“Butcher’s Banquet” is another good example. It was a song that I had written and would use it for sound check with The Bastards in 2004-05. I had everything but the lyrics because that riff is so hard to play and sing on top of I never attempted it. I already knew in my head I was not going to be able to sing it.
So, fast forward to talking with Nick AKA Animal from the Anti-Nowhere League while we were staying at his house back in 2011. He was telling me he was writing a new record and we had talked about possibly writing some songs together. When I got home, I stumbled back onto this riff and started writing some lyrics to it and thought it would be a good Anti-Nowhere League song because Nick would be able to deliver it.
So I sent it to him and he loved it. Then the album came out and that song wasn’t on it. So I was like motherfucker, I’m taking this back because now I have Casey Watson who is a fucking dynamic insanely awesome singer, who is a co-lead singer and I was like I finally got a guy who can do this song justice. And honestly I’m super glad Anti-Nowhere League didn’t do it, because Casey Watson made that song his own. It’s a Casey song through and through; I never could have done that justice.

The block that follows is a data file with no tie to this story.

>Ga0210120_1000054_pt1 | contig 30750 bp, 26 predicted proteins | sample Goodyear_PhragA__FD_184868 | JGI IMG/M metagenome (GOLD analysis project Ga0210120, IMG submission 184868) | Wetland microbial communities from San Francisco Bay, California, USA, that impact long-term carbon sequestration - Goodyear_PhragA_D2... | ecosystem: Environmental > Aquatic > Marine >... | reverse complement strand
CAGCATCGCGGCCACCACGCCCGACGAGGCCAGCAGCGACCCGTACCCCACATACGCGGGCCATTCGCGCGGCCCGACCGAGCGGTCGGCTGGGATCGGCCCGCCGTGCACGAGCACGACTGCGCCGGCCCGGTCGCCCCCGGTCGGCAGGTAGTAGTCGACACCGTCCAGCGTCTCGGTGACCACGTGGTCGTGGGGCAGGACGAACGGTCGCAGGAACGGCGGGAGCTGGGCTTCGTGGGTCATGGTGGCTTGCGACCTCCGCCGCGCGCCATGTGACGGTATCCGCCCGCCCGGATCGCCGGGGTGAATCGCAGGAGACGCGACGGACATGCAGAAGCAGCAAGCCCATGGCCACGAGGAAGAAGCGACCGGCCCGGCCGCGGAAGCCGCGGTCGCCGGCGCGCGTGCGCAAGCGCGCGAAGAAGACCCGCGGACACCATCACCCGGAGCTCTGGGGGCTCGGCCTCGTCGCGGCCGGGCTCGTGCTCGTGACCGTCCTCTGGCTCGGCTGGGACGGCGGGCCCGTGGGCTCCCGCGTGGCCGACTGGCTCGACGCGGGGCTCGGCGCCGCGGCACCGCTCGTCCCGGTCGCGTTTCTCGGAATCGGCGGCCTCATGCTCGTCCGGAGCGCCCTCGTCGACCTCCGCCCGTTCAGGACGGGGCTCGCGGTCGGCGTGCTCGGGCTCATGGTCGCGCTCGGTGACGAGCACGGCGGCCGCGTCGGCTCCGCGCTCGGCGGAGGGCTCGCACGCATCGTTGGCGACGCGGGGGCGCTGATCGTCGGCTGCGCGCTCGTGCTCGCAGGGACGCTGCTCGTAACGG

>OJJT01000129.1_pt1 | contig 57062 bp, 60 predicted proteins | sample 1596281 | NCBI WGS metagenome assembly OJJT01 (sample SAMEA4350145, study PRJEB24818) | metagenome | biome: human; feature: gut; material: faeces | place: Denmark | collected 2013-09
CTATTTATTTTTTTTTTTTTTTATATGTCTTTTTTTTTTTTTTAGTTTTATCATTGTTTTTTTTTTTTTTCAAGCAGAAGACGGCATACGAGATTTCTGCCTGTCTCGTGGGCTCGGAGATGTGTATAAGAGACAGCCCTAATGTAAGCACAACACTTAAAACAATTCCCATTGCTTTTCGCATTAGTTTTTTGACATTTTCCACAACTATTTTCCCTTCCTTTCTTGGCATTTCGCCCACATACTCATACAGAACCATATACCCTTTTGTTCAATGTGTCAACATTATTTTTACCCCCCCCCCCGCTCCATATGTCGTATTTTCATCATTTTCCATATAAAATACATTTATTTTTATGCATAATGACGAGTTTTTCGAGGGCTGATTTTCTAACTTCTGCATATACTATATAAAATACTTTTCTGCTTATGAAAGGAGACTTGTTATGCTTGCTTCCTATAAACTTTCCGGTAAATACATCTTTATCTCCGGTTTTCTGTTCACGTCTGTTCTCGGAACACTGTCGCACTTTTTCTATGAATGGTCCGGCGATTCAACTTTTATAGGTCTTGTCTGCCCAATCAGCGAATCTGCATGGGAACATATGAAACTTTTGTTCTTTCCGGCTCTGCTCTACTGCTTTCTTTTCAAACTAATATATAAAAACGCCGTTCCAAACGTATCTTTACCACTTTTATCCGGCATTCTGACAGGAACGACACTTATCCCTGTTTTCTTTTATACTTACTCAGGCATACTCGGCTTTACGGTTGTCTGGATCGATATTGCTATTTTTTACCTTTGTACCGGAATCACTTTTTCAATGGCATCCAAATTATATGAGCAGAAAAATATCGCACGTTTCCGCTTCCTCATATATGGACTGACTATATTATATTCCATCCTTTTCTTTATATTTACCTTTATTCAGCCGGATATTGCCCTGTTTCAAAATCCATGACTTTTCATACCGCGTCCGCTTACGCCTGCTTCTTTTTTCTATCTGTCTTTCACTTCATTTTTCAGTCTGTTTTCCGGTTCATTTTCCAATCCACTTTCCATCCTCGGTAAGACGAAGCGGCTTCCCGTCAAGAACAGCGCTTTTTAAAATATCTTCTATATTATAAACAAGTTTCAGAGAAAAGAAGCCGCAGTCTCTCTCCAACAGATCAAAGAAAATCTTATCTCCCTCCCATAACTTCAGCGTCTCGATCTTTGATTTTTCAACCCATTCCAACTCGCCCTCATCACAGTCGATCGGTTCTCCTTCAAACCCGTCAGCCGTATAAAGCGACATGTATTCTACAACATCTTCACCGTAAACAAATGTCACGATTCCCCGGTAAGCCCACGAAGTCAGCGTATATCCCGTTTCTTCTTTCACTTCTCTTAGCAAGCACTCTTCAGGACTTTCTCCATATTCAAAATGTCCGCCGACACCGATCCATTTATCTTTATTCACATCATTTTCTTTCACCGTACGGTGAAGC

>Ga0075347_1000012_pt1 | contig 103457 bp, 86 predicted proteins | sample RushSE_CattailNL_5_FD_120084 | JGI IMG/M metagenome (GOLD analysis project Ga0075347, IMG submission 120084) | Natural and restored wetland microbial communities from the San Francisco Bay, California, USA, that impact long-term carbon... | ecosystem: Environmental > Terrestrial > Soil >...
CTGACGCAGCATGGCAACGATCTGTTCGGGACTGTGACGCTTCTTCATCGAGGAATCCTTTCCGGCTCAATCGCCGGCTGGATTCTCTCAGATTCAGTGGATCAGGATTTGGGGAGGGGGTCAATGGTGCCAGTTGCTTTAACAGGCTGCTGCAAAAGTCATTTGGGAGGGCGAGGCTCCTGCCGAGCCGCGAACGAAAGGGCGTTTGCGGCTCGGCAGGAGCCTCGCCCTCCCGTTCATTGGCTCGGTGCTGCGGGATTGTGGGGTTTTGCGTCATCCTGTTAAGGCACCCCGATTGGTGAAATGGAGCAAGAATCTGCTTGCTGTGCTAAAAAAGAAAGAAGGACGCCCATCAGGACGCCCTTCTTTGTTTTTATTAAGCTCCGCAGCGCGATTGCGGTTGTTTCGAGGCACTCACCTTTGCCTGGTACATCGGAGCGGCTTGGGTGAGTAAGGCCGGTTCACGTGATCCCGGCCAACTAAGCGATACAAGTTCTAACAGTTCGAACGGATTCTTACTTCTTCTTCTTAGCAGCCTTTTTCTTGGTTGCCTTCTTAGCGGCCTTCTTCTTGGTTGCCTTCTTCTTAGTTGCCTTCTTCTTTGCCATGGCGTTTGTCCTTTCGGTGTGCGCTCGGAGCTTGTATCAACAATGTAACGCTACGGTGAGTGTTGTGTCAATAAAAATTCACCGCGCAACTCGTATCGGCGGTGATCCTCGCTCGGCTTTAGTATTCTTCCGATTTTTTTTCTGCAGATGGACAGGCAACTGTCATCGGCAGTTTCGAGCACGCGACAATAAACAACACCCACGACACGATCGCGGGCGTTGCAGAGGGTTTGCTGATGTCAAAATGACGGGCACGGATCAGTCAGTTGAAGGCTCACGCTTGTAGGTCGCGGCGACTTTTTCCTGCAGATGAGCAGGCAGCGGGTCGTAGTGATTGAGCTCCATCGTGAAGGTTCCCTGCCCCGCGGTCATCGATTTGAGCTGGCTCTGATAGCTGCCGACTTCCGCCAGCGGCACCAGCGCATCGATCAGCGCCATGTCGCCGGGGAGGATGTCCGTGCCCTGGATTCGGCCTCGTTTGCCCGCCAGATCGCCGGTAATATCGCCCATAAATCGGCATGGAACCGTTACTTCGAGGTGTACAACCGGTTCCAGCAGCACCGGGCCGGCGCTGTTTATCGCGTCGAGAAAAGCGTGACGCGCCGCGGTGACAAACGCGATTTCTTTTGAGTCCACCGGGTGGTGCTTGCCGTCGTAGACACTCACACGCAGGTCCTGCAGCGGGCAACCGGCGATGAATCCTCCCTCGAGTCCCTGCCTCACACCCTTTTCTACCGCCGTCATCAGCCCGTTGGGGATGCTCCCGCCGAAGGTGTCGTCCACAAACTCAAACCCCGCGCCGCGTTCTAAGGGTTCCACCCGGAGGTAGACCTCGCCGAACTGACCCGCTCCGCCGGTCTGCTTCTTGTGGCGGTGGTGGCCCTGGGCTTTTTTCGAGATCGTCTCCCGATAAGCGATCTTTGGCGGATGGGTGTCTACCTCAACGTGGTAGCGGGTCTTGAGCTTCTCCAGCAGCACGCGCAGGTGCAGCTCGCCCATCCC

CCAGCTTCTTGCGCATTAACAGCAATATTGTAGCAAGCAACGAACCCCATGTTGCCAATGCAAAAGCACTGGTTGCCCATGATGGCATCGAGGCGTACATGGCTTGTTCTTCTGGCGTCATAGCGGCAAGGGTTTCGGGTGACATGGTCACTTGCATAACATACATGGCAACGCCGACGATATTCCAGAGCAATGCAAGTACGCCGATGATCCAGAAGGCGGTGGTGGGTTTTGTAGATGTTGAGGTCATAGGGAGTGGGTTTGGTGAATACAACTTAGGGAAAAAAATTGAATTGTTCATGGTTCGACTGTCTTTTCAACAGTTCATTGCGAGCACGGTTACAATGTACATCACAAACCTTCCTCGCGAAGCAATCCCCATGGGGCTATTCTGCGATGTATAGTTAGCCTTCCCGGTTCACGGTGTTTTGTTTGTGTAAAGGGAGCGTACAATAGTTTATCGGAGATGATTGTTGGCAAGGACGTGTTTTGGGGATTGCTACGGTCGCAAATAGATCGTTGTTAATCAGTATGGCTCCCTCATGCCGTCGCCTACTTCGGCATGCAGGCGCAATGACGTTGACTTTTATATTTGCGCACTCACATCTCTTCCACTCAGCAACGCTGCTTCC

That’s my point as a songwriter – it takes somebody or the other band members to realize that song and bring it to its full potential and if you don’t have those people in the band who can do that then you can’t really go that far with it.
I feel like that speaks to all the different sub-genres you hit on this album due to the chemistry and mixed backgrounds of the other members.
The majority of the stuff that goes into the studio, I mean, we all contribute at some point and that’s one of the things that I try to encourage because I think it makes the band better and the record better. For me personally, Holger Danske is like a snapshot into my record collection. All the bands that I love, you can hear the influences in Holger Danske and that’s the beauty of this band.
I’ve been doing this kind of music or been in this scene for over three quarters of my life. I got turned onto this shit when I saw Rock ‘n’ Roll High School on Gill Cable back in 1978-79. My brother was one of the first skinheads in California. I was listening to Reggae, AC/DC, Rose Tattoo, Slade, Walkers, Kiss, Mabel, Star Wars Soundtrack; all kinds of music came through my house. My mom would listen to Kenny Rodgers and Engelbert Humperdinck and her Danish music…Danish drinking music is a precursor to Oi!, straight up.
My mom and dad got divorced in the 70s and my mom took us over to Denmark. My older cousin was into all the glam shit and got me into David Bowie and T. Rex and all that shit. Getting hit with that stuff at four or five years old and then discovering The Ramones, it was game on.